Founder differences are good for OKC
Oklahoma City's four largest publicly traded energy companies were created by founders with very different personalities. Their differences have created a diversified portfolio of Oklahoma City energy firms.
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McClendon and Ward have similar high-risk tolerances and a desire to make every dollar accomplish all that it can.
They seem unhappy with cash in the bank at low interest rates when those dollars could be borrowed at low cost and invested in higher potential — and often high risk — drilling projects.
One major difference between McClendon and Ward — and the companies they lead — is that McClendon is outgoing and energetic, a national spokesman for natural gas and for Oklahoma City.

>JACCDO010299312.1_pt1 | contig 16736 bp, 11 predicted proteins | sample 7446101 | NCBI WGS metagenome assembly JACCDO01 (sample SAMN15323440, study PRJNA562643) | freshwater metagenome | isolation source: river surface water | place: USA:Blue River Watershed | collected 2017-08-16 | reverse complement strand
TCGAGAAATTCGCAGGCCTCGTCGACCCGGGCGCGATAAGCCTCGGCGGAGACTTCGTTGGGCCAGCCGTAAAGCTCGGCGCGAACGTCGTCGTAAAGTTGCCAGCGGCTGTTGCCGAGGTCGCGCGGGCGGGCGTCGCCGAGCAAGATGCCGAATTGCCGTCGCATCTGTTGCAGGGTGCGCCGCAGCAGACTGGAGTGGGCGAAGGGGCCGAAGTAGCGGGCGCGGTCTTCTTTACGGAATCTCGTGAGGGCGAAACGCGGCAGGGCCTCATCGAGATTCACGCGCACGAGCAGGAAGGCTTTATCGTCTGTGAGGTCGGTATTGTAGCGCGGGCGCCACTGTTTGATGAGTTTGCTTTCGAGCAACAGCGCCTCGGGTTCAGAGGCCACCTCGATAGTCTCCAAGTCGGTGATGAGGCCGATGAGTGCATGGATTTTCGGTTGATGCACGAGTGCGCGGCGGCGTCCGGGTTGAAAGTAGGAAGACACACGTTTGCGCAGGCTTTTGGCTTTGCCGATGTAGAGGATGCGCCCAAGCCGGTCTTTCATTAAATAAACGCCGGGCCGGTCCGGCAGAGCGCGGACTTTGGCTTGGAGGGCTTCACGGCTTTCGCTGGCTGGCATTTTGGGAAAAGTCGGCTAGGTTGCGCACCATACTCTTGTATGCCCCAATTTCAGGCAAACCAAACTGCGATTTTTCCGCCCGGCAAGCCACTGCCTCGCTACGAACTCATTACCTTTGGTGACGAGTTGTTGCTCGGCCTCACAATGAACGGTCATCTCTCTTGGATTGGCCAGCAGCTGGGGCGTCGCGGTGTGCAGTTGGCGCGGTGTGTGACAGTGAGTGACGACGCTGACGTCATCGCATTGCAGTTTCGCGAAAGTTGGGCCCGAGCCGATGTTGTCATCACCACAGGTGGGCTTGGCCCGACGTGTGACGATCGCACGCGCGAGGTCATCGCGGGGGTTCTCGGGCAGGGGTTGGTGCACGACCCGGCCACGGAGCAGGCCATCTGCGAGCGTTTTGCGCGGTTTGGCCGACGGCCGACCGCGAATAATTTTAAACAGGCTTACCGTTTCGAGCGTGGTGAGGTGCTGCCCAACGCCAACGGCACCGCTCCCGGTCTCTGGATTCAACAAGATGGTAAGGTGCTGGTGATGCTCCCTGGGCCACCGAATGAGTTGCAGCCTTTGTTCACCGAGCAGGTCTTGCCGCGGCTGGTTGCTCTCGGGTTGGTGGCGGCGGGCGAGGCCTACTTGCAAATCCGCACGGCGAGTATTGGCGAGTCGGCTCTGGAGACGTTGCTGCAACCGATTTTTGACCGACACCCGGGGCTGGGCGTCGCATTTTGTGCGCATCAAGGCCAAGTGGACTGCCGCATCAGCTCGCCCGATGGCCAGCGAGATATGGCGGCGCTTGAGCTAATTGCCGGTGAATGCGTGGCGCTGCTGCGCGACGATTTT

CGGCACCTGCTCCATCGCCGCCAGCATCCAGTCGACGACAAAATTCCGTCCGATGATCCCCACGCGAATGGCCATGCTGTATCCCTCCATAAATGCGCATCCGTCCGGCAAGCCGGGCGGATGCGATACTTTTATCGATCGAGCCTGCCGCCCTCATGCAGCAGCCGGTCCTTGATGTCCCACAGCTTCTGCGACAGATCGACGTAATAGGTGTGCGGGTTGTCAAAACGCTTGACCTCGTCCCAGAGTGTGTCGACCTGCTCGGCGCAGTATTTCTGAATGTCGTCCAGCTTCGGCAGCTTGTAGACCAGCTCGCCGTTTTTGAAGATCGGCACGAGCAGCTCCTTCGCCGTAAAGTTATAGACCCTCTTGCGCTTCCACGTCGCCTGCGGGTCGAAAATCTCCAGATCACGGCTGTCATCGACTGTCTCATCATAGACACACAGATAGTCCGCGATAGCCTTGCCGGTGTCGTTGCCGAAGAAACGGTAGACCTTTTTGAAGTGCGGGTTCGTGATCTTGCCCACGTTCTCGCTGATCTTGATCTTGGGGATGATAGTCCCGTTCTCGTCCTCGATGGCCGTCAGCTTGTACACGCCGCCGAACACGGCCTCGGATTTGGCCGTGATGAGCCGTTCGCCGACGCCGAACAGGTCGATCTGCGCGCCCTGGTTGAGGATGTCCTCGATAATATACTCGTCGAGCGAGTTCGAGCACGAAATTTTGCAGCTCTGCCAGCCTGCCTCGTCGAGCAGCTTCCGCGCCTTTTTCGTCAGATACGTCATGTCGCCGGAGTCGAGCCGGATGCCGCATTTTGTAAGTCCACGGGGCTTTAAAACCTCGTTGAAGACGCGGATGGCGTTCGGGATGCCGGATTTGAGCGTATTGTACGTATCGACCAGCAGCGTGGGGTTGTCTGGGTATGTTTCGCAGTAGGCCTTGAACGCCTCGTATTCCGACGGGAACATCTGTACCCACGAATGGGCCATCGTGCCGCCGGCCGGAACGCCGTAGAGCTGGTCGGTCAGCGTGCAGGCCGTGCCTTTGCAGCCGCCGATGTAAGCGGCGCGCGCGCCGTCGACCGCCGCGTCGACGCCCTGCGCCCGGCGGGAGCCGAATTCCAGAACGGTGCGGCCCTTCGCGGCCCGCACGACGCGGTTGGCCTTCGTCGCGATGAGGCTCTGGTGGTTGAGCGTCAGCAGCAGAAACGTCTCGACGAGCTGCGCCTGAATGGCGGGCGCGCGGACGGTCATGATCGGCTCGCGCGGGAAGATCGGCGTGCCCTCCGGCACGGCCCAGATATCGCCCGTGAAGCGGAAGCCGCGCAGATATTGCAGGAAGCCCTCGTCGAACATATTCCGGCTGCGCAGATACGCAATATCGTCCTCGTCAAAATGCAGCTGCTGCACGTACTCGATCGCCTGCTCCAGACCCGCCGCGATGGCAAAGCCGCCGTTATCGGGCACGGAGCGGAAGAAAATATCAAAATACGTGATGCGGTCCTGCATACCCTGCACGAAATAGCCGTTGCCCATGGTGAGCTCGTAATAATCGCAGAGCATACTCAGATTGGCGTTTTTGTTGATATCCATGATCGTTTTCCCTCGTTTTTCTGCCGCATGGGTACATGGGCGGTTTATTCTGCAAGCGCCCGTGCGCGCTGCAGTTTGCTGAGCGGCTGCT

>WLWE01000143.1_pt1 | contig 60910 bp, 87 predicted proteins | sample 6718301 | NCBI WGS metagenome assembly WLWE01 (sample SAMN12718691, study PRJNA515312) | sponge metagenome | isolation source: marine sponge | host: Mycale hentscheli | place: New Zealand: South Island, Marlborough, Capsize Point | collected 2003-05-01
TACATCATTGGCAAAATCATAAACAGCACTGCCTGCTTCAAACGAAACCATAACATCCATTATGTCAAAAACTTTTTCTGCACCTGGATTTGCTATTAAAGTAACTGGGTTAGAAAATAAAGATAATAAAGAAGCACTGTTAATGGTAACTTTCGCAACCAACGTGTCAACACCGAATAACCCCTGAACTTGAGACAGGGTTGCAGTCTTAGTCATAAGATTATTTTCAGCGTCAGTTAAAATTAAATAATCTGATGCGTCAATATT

Ward, however, is quieter with a humble persona, waiting patiently, expecting the dust to settle and for history to prove him right.
The differences among the four companies are good for Oklahoma City.
They are good for current and potential employees of all four companies. If things don't work out for an employee downtown, a better fit may be across town, or vice versa.
The differences are good for civic and charitable organizations because, while one company may choose to support one city project or one cause, another company may have a different focus.
The difference is good for city and state coffers because, while one company may be struggling, another may be growing.
Diversification is as important for a city as it is for a stock portfolio.
Oklahoma City holds about as broad a spread as you can find among independent oil and natural gas producers.